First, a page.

Be warned, reading Distant Force: A Memoir of Teledyne Corporation and The Man Who Created It, is like reading a 280-page Wikipedia article. That's not to discredit it, however. This is one of the most interesting business stories of the last century and often overlooked. The company accomplished so much that just making note of all these events is a tough and tedious task, but connecting the many deals and decisions to understand the strategy that drove their growth is worth working through the administrative details. Henry Singleton Jr., the founder of Teledyne, was a remarkable leader who drove a decade of acquisitions, organic growth, and optimizations while managing the challenges of scale. As a brilliant capital allocator, he delivered a 20.4% compound annual return over 27 years. Charlie Munger said of Singleton’s record, “a mile higher than anyone else…utterly ridiculous.”
I find it infinitely interesting to study how these lasting profitable enterprises, especially of a different era, were built. How did they achieve such scale well before the ventured, grow at all costs, "blitzscale" chaos that exists today?
George Roberts, Singleton’s right-hand man and the book's author, talks about how his role alongside Henry was to grow the business — mostly through acquisition. Each acquisition grew a new branch of their organization, like a new branch of a tree, as soon as the previously grown branches were deeply rooted enough.
<aside> 💰 Crazy side note: The book is out of print and fetching over $400 on Amazon. I got it for a steal on eBay for about half that. After finishing the title I can say it's worth the spend. It all depends on what value you put on the insights that come from the Teledyne story.
While the Teledyne story can read like a list of deals — all-in there were over 150 acquisitions and in some heavy periods up to 35 deals in a single year — how these many businesses would weave together to create a powerhouse technology firm is a testament to the foresight of their founder. The acquisitions methodically and profitably established a foundation for the technical infrastructure and R&D of multiple industries. Teledyne built expertise, and in some cases, dominance, across Digital Imaging, Instrumentation, Engineered Systems, and Aerospace and Defense Electronics. Singleton's unique approach and skill set, combining a scientific understanding of the underlying technologies in these sectors with an intuitive grasp of the financial dynamics necessary to buy, integrate, and grow an acquired company, was truly extraordinary.
If you read between the lines, or in this case between the deals, the book shares numerous insights into Teledyne's success:
"Our policy of keeping our operating units small, each responsible for its own success, is something we follow throughout the organization." - Teledyne
He goes on to outline compensation strategies for group executives and their relationships with the operating company leaders. You see characteristics of this operating style elsewhere as if Buffet's Berkshire Hathaway and Welch's General Electric had a love child.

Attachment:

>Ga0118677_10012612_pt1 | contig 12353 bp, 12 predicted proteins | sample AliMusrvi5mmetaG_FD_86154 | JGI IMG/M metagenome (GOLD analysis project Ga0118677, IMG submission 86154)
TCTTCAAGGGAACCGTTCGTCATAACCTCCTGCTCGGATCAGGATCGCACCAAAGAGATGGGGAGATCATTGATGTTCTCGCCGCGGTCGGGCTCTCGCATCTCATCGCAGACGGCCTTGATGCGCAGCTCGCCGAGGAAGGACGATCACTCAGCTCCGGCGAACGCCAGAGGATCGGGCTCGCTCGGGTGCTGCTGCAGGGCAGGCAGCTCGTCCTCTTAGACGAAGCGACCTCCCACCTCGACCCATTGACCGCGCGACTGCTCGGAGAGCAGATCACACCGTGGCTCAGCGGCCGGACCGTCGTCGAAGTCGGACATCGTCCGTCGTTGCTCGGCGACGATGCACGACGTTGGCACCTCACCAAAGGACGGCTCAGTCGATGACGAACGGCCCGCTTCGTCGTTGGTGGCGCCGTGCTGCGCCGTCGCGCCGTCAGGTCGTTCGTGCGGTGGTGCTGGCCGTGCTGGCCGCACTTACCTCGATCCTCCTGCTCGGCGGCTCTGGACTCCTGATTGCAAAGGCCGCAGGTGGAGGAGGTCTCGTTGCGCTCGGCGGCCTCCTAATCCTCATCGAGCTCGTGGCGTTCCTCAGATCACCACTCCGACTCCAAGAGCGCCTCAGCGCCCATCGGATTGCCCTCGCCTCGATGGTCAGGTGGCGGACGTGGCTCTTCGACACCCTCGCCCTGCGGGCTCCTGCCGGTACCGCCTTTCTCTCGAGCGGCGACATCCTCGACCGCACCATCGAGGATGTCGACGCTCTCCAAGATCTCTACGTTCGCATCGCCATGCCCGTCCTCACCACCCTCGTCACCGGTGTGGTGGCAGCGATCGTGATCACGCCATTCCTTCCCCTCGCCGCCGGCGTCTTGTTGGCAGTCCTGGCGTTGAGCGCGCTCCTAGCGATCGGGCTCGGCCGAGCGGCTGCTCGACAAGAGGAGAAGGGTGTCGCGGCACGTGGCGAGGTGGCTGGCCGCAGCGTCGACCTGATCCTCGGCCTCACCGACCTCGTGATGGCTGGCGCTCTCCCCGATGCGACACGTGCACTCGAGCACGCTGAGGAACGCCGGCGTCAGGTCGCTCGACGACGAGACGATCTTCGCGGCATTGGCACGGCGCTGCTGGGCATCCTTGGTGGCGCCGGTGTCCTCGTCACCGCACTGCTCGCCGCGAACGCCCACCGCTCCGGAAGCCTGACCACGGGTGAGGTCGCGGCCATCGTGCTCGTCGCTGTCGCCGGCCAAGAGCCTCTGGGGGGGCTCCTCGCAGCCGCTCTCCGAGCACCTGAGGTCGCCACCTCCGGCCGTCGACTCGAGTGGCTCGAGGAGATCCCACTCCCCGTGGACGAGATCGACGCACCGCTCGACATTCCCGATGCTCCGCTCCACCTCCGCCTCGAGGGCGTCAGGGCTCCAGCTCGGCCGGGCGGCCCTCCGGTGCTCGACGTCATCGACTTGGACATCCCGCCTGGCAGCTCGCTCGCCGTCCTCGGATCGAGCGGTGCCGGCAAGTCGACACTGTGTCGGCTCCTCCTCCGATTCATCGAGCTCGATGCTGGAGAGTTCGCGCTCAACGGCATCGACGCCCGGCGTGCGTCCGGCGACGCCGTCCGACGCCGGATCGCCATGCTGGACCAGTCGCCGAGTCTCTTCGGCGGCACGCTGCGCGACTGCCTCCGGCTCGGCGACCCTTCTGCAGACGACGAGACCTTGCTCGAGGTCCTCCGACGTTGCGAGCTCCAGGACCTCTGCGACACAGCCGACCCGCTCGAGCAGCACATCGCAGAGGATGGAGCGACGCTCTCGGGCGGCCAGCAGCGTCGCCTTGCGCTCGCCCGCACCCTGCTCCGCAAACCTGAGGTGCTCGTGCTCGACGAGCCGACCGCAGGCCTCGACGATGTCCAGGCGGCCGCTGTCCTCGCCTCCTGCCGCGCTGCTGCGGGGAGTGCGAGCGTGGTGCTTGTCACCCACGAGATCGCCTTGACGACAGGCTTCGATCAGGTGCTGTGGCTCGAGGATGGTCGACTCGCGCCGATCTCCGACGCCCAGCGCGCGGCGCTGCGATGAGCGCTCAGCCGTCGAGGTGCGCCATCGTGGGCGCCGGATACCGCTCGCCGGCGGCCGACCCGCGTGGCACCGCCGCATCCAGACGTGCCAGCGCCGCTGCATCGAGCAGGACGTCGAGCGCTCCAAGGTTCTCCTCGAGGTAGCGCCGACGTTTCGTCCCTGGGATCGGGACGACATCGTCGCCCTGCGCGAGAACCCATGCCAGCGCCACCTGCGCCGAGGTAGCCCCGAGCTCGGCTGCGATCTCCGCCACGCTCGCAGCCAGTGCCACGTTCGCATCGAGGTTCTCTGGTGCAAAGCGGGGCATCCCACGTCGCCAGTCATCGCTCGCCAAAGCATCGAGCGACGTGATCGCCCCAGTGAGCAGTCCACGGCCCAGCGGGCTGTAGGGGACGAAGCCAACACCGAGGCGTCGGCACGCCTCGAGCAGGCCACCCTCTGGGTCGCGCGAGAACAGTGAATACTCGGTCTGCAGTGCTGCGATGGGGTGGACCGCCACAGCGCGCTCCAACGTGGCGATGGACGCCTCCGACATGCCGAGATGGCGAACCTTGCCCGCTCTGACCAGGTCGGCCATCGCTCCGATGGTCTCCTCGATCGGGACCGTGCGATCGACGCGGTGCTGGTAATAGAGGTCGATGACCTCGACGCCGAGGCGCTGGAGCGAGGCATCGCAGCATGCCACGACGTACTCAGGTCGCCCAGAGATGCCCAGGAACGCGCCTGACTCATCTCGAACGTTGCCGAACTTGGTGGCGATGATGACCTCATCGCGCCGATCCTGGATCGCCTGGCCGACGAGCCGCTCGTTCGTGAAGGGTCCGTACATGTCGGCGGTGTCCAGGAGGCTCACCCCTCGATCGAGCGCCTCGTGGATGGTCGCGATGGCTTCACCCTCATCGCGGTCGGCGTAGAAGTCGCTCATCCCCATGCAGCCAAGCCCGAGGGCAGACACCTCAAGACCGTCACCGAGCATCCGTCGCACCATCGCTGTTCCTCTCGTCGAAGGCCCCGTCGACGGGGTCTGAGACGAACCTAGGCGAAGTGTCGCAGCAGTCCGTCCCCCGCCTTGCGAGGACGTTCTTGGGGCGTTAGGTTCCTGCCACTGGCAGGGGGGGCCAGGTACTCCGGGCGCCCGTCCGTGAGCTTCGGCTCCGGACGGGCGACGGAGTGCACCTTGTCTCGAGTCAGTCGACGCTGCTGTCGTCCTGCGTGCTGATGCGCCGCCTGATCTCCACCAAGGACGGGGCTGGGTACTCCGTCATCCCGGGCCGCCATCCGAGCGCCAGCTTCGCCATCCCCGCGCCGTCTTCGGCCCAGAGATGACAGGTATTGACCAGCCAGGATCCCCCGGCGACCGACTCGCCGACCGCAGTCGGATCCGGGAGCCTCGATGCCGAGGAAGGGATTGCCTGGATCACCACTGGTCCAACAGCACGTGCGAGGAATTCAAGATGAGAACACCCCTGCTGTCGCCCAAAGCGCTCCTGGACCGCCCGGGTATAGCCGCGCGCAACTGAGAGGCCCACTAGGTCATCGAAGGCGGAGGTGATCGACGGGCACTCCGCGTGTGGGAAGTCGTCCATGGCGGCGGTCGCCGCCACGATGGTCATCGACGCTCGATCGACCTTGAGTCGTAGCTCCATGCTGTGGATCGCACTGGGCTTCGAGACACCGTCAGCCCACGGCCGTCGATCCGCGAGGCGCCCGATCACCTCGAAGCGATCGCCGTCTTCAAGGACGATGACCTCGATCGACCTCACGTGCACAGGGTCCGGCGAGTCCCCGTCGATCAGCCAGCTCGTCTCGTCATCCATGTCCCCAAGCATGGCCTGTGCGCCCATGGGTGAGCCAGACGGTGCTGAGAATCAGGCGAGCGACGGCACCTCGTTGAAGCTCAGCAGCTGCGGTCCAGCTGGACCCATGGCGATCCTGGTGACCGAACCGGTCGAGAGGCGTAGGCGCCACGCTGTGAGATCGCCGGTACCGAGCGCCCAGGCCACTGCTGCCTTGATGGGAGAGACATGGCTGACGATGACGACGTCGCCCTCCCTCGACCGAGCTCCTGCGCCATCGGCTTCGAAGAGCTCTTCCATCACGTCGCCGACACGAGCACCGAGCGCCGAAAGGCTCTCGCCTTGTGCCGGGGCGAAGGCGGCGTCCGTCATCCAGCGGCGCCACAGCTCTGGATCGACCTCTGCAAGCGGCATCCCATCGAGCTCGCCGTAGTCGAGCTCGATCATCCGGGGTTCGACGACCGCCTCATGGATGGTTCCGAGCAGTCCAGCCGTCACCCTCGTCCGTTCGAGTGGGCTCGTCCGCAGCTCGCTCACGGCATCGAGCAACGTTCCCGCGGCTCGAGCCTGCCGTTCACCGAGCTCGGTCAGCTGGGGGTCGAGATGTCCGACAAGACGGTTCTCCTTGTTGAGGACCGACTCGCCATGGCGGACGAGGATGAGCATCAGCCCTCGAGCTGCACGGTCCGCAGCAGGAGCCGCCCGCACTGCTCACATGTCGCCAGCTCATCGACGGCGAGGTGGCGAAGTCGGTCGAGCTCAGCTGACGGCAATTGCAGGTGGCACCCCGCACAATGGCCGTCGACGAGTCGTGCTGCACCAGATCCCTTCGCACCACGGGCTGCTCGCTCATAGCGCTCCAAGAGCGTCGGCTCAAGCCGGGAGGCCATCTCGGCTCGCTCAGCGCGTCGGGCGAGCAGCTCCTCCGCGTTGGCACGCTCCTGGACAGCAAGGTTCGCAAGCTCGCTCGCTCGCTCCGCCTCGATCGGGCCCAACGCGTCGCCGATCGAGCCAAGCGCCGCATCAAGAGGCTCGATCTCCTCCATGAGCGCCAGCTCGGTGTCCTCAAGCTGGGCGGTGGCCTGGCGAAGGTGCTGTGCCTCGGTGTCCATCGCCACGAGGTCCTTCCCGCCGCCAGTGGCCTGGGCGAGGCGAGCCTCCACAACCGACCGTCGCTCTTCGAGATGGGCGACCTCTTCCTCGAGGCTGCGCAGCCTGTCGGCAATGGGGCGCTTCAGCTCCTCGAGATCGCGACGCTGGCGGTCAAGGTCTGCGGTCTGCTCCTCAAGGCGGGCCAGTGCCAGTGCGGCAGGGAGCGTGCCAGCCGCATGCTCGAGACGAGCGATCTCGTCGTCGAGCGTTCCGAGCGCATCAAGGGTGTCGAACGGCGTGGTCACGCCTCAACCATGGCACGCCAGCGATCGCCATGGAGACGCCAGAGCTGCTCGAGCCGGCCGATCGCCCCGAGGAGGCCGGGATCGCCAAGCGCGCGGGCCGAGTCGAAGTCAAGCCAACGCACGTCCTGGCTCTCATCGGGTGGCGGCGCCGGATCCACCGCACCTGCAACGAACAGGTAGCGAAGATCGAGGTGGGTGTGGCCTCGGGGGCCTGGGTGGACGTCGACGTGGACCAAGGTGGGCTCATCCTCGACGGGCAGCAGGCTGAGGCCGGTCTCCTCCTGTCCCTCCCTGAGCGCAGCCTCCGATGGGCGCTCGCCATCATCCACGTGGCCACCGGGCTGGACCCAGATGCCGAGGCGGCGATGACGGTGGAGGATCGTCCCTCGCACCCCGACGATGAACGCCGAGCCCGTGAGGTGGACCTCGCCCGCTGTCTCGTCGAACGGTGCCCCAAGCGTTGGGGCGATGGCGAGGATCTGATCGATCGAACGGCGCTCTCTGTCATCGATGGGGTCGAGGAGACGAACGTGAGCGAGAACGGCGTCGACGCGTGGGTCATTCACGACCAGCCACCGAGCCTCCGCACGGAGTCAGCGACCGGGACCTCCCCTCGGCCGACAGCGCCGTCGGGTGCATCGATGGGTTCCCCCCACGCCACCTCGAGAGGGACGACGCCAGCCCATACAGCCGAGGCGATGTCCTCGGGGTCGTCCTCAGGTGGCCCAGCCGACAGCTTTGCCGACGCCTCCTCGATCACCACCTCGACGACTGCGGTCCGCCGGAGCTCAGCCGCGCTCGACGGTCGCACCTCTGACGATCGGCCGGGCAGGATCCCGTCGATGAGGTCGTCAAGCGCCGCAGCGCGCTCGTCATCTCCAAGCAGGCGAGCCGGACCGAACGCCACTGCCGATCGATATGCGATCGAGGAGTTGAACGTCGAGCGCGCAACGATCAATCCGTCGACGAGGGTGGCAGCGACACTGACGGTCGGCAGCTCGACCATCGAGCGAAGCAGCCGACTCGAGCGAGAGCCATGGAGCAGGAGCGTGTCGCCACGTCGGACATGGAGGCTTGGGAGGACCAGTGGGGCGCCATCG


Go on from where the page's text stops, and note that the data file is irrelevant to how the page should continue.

As Saltwater works to make smart majority investments, the idea of building one company through a coherent and curated group of investments in a focused industry, versus a disparate collection of more or less random investments, is appealing to an operator.
There is also something critically important one can learn from the tree analogy. Let's take Amazon, Apple, Facebook, or any other well-scaled, diversified technology company, for example. Imagine the business in the shape of a tree. Imagine profitability as the width of the trunk (or branch) and the age of the business or business unit, as the height (where it meets the original trunk). If anyone wants to create this visualization I’m happy to share :)
A palm tree, for example, would have one core business, not growing huge, but showing significant durability (tall and thin), before more recently breaking into many different business units, sprouting at the top. Using this analogy and visualization I can’t imagine that a core focus on profitability would ever be the wrong strategy if one is building for durability. Building a deeply rooted, sturdy foundation for all other endeavors to benefit from. Amazon's trunk is in selling books online, fast, with a ton of selection. They spend years invested in this business. The AWS branch wouldn't sprout until years later, but with the foundation of e-commerce, it's been able to form its own supportive trunk.
Teledyne didn't spend nearly the amount of time focused on one core business as Amazon did, but focusing each newly acquired company on profitability in its early life gave management the confidence to install or empower its leadership to operate nearly autonomously with good roots, while corporate management then moved focus toward the next acquisition. This profit focus and expertise on when it's safe to shift focus was one major reason why they were able to build shareholder value as quickly as they did.
As investors with an operating mentality, we've found ourselves at Saltwater going deep into our most recently acquired business and enjoying sharpening their operations, in the trenches with the team. We also know that as we grow our business we'll need to master the art of stepping back, empowering the new leadership to take the reigns and fully run with the business. We find the balance of both roles exciting and the partnership with our business leaders incredibly fulfilling. We'll be lucky to execute that balance as well as Singleton and Roberts did managing Teledyne. Their story will certainly be an inspiration to how we build our business at Saltwater.